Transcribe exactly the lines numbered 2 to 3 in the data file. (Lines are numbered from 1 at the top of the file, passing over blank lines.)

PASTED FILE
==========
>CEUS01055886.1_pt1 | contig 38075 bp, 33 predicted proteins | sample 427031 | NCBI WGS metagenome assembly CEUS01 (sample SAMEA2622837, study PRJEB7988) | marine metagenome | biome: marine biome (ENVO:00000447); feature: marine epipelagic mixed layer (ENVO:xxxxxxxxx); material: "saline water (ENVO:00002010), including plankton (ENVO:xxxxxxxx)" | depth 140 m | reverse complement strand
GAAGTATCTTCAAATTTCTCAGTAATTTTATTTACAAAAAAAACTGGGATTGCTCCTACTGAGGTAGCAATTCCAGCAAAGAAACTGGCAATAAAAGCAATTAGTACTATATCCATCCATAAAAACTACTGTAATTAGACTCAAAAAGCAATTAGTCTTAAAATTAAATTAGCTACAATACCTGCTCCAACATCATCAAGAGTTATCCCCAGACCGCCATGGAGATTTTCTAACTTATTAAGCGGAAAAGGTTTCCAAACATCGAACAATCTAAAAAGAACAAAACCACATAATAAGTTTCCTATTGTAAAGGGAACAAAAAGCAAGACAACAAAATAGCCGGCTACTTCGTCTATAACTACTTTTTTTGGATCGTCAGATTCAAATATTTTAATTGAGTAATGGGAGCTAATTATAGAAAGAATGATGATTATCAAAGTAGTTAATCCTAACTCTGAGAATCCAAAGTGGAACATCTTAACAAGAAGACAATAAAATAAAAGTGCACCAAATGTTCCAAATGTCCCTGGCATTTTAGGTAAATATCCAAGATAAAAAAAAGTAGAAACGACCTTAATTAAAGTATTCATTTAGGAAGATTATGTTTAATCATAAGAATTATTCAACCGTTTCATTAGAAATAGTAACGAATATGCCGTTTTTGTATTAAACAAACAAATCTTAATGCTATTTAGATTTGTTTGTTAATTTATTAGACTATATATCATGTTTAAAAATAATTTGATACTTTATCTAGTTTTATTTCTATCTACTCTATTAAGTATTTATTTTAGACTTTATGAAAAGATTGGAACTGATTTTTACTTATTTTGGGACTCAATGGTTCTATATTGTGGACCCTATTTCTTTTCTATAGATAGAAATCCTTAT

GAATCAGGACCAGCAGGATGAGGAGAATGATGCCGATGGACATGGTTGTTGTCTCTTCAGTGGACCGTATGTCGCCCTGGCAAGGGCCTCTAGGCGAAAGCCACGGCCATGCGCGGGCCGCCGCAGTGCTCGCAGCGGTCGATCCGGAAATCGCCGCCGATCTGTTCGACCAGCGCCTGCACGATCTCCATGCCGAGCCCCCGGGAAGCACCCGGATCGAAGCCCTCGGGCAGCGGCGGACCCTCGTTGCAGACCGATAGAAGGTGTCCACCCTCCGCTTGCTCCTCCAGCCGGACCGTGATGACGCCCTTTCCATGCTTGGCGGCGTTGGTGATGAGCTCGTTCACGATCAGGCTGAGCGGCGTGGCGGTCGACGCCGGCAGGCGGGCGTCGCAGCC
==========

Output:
GAAGTATCTTCAAATTTCTCAGTAATTTTATTTACAAAAAAAACTGGGATTGCTCCTACTGAGGTAGCAATTCCAGCAAAGAAACTGGCAATAAAAGCAATTAGTACTATATCCATCCATAAAAACTACTGTAATTAGACTCAAAAAGCAATTAGTCTTAAAATTAAATTAGCTACAATACCTGCTCCAACATCATCAAGAGTTATCCCCAGACCGCCATGGAGATTTTCTAACTTATTAAGCGGAAAAGGTTTCCAAACATCGAACAATCTAAAAAGAACAAAACCACATAATAAGTTTCCTATTGTAAAGGGAACAAAAAGCAAGACAACAAAATAGCCGGCTACTTCGTCTATAACTACTTTTTTTGGATCGTCAGATTCAAATATTTTAATTGAGTAATGGGAGCTAATTATAGAAAGAATGATGATTATCAAAGTAGTTAATCCTAACTCTGAGAATCCAAAGTGGAACATCTTAACAAGAAGACAATAAAATAAAAGTGCACCAAATGTTCCAAATGTCCCTGGCATTTTAGGTAAATATCCAAGATAAAAAAAAGTAGAAACGACCTTAATTAAAGTATTCATTTAGGAAGATTATGTTTAATCATAAGAATTATTCAACCGTTTCATTAGAAATAGTAACGAATATGCCGTTTTTGTATTAAACAAACAAATCTTAATGCTATTTAGATTTGTTTGTTAATTTATTAGACTATATATCATGTTTAAAAATAATTTGATACTTTATCTAGTTTTATTTCTATCTACTCTATTAAGTATTTATTTTAGACTTTATGAAAAGATTGGAACTGATTTTTACTTATTTTGGGACTCAATGGTTCTATATTGTGGACCCTATTTCTTTTCTATAGATAGAAATCCTTAT

GAATCAGGACCAGCAGGATGAGGAGAATGATGCCGATGGACATGGTTGTTGTCTCTTCAGTGGACCGTATGTCGCCCTGGCAAGGGCCTCTAGGCGAAAGCCACGGCCATGCGCGGGCCGCCGCAGTGCTCGCAGCGGTCGATCCGGAAATCGCCGCCGATCTGTTCGACCAGCGCCTGCACGATCTCCATGCCGAGCCCCCGGGAAGCACCCGGATCGAAGCCCTCGGGCAGCGGCGGACCCTCGTTGCAGACCGATAGAAGGTGTCCACCCTCCGCTTGCTCCTCCAGCCGGACCGTGATGACGCCCTTTCCATGCTTGGCGGCGTTGGTGATGAGCTCGTTCACGATCAGGCTGAGCGGCGTGGCGGTCGACGCCGGCAGGCGGGCGTCGCAGCC